He was quite skilled, I’ll give him that. With as tired as I was after all of this, it was all I could do to fend him off. We went blow for blow for a couple of minutes before he slipped past my guard and ran me through with his blade. He hissed at me as he pulled me further onto the sword before letting me drop to the ground with the sword still in my gut.

I slumped to my knees, dropping my own blades. The world around me seemed to go silent. All I could hear was my own heartbeat and a faint ringing in my ears. Suddenly, I was furious. With the last of my strength, I stood, pulled the sword from my stomach, and used it to chop the Horseman’s head clean off his body. “Cut the head off the snake…” I said. His face was frozen in shock; in all honesty, mine probably would be too.

His head hit the ground and tumbled away, and I slumped back to the ground. The others must have finished off the rest of the guards on that floor, because Wade came sliding in behind me, catching me just before I hit the ground. Raven knelt down and cradled my head as Ricky and Dianna attempted to stop the bleeding from the fist-sized hole in my torso.

“Hang in there, buddy; you’re going to be okay,” Ricky yelled.

It was no use, though. Between the internal damage and the massive amount of blood I had already lost, I was already beginning to fade. My eyes fluttered open one last time, and it took me a second to focus my vision. I looked at them all, and I realized something.

“I…I always thought I did all this for the world. I thought that I did my duty to protect all the ones who couldn’t protect themselves…but…but that’s not true at all. All of you. All of you are the reason I fought so hard for so long. You are the part of the world I most desperately wanted to keep safe…”

 

“The tree of liberty must be refreshed from time to time with the blood of patriots and tyrants.” Thomas Jefferson

 

Strange Bedfellows (Valkyries chapter thirteen)

Raven, Trodaire, Wade, and my team all went back to the cottage. We sent the rest of our group back to Seattle to lay low until we decided what our next move should be. When we arrived, we had a small ceremony for Tragedy, and we set her up on a funeral pyre. We figured since she was one of us, she deserved a warrior’s funeral. Trodaire read a passage from an old book while we watched the flames transform her.

“The path of the warrior is one of many trials and tests; arrows shall beset him on all sides. The warrior carries within him an unquenchable flame; it urges him onward, even when he is oppressed from above and below. The warrior presses onward, with one goal in mind: to release that fire shut up in his belly, for he came into the world upon a fiery wind, and when his time has come, he shall leave it riding upon a fiery mare, sword in his hand and the taste of battle on his tongue.”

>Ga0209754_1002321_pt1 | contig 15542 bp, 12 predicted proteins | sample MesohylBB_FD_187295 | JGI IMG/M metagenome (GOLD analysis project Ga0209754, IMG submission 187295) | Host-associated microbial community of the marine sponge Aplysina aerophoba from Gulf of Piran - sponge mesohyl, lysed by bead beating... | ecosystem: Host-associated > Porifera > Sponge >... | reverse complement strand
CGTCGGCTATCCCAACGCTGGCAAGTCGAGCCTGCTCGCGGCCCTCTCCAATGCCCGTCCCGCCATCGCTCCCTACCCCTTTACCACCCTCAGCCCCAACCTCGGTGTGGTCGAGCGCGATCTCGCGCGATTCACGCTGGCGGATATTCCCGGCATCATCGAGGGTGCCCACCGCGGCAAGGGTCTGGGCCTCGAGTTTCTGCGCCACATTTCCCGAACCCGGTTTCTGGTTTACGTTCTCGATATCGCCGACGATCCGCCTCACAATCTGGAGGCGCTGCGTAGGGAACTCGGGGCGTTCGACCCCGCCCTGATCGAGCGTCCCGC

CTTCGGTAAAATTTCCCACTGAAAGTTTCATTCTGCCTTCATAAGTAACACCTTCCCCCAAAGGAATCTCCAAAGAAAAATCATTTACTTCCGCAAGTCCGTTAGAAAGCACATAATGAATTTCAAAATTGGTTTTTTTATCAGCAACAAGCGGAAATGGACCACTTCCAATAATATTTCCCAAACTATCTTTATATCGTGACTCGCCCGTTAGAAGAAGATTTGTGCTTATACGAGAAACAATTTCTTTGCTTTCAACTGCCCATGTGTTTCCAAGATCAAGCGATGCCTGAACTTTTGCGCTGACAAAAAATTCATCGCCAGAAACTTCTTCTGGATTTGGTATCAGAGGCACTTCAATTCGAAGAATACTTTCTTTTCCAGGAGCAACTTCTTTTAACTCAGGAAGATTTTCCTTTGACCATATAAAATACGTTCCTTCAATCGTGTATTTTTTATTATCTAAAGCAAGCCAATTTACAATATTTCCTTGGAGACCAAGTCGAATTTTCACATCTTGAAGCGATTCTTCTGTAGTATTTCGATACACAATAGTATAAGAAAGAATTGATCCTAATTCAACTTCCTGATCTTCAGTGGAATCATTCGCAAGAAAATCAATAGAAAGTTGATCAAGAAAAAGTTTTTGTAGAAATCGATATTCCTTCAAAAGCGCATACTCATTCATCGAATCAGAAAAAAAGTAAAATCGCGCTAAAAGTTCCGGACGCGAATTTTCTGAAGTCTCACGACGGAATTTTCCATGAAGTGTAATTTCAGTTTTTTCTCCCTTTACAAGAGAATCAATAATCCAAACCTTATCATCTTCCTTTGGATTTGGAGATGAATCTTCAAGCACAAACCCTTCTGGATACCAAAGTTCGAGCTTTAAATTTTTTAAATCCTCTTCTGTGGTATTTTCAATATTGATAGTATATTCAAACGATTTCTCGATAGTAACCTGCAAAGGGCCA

We continued to watch the fire in silence long into the night, until there was nothing left but smoldering ash. Just like that, our time of mourning had to come to an end. We could not afford to continue to wallow in our loss; the world was still upside down.  We had embarrassed the Horsemen in front of the entire world, and we were concerned that they would make an attempt at getting their revenge.

They didn’t, however. It confused us all; things basically just went on as they had for years. We would perform small raids around the globe, and they would swat at us like a gnat flying around their heads. We lost soldiers here and there, they took losses…the balance was never disrupted. We never quite had the resources necessary to launch another head-on assault on them, and they never had the ability to annihilate us completely.

Without the Council in their pocket, the Horsemen had a much harder time keeping the peace. As time went on, they were spending more time putting down rebellions that had nothing to do with us than actually fighting us. We began to realize that if we didn’t find a way to remove the Horsemen soon, the world would fall so far into chaos and anarchy that society would collapse into complete pandemonium.

So the leadership team of the Valkyrie Order gathered together and did what we did best these days: we had a meeting. It was infinitely frustrating; it seemed like all we did was have meetings and shuffle pieces across a chess board. Nothing was getting accomplished, and the worldwide situation was only getting worse. With this fact on my mind, I walked into the conference room a little steamed.

Trodaire began the process once everyone was seated. “Alright, we all know what brought us here today. We absolutely must find a way to pull out of this rut we have slipped into.”

I rubbed my temples and snorted.

“Blaise, is there something you would like to say?”

I stood up. “We haven’t done anything in months. Our last big operation was a complete failure; now all we’re doing is annoying the ruling party and pretending we’re doing what needs to be done for the benefit of the masses.”

“I understand your frustration, but that’s exactly why we’re in here today.”

“Do you? ‘Cause I’m not sure you do. This stuff doesn’t seem to faze you in the slightest. We’ve been sitting on our asses since Tragedy died, justifying our lack of action by saying that we’re biding our time and waiting for our numbers to grow.”